Response: Dante Disparte - Universal access to payment systems is a vital need at the national, regional and global levels. In addition to spurring responsible innovations supporting faster peer-to-peer payments (for example remittances, among others), an open source technology standard based on blockchain is liable to introduce innovations downstream of the payment system and in adjacent areas, such as authentication, e-KYC, digital identity and offline payments, among others. This would include opportunities in “last-mile” settings, where internet reliability is an issue, as much as other prerequisites may be scarce. Digital payment systems and cryptocurrencies are not meant to be substitutes for fiat currencies and physical payment solutions (which are as timeless as our species’ need to truck and barter), rather they are complements.
Question: For any currency, the value of utility is important. Over the next decade, which top 5 areas do you expect crypto to be used for spending in daily life?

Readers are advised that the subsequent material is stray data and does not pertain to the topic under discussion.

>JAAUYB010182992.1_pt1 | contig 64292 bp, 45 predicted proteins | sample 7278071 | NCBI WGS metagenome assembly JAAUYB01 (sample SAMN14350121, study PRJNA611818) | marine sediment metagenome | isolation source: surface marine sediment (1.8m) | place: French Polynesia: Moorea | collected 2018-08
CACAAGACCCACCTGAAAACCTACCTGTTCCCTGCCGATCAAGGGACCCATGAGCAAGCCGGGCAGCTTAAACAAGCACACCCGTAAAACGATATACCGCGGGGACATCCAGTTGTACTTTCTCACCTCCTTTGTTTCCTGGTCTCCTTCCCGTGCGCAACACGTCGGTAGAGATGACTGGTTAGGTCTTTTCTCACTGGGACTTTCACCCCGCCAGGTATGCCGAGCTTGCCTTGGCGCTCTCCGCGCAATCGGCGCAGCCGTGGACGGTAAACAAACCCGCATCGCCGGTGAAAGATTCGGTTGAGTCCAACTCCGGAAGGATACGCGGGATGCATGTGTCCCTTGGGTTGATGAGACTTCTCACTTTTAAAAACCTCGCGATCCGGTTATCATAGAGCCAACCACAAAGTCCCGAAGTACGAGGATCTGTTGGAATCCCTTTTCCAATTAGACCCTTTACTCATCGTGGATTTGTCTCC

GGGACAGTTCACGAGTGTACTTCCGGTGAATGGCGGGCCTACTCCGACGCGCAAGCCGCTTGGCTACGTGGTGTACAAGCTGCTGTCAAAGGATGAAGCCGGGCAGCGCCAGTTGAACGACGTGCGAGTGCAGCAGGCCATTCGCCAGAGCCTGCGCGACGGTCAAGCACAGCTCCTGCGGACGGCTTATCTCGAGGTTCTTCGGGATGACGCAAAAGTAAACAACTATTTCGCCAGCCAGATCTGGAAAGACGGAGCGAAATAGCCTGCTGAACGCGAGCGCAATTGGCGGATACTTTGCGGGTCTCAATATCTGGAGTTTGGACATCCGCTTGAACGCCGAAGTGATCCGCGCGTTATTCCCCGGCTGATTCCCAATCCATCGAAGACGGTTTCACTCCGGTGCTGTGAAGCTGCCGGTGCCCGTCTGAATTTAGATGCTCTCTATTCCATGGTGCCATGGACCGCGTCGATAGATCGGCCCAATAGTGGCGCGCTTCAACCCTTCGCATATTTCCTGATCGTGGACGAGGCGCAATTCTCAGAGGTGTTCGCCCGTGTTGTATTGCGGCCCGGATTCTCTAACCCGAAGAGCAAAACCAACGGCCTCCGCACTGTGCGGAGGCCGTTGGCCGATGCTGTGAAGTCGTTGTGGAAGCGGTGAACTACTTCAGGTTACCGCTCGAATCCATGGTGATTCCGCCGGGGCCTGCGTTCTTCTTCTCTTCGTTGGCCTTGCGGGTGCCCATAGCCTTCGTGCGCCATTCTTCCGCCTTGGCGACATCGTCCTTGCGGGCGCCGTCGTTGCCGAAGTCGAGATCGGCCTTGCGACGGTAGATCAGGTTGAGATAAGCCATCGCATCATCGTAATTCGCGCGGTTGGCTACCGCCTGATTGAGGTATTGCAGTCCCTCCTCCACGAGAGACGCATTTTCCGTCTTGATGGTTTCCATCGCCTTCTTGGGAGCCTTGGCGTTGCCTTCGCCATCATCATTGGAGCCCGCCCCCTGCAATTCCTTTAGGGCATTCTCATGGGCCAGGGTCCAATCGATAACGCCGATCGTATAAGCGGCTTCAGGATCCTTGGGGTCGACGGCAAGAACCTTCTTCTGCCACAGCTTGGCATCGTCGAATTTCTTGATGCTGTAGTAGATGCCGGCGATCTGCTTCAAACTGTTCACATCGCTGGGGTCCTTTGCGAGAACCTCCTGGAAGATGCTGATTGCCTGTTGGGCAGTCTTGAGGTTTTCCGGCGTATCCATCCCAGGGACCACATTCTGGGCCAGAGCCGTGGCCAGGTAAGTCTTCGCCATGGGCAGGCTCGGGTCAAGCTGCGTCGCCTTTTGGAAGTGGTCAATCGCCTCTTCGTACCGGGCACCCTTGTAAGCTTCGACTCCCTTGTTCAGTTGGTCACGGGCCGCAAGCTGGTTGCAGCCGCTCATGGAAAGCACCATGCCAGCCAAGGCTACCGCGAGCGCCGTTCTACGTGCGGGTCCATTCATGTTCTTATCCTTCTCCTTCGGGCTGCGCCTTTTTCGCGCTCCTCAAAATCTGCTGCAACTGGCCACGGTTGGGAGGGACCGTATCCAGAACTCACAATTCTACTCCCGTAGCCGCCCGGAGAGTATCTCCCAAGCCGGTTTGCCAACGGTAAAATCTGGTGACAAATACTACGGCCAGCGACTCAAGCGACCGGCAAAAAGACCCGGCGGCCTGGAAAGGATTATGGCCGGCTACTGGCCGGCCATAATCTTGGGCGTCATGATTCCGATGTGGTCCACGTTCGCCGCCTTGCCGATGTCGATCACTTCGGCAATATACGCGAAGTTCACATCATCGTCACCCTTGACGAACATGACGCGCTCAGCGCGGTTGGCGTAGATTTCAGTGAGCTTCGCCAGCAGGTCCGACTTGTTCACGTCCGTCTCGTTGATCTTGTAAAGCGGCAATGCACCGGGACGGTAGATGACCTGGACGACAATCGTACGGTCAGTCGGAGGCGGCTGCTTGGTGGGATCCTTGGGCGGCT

Response: Dante Disparte - When we stop talking about blockchain we can change the world with it. True of past waves of breakthrough innovation and the emergence of foundational technologies like the internet, the next decade will mark a period where the hardware, software and “magic” fades to the background and the outcomes are what matters. Look for the current voids in the market and you will find the areas of development and opportunity over the next decade. For example, we do not have an “always on” real-time payment network that supports peer-to-peer payments at scale. Markets do not sleep, many of you do not sleep, but your money and financial systems do. This type of network should exist. There should be broader opportunities for open, vigorously competitive fintech and regtech innovation, much in the same way the internet as a low-friction information sharing protocol spurred a wave of app-layer developments, the advent of low-friction universal value-transfer protocols can unlock a wave of financial breakthroughs. These breakthroughs are on the horizon and they will bridge public-private collaboration. Open source principles should apply.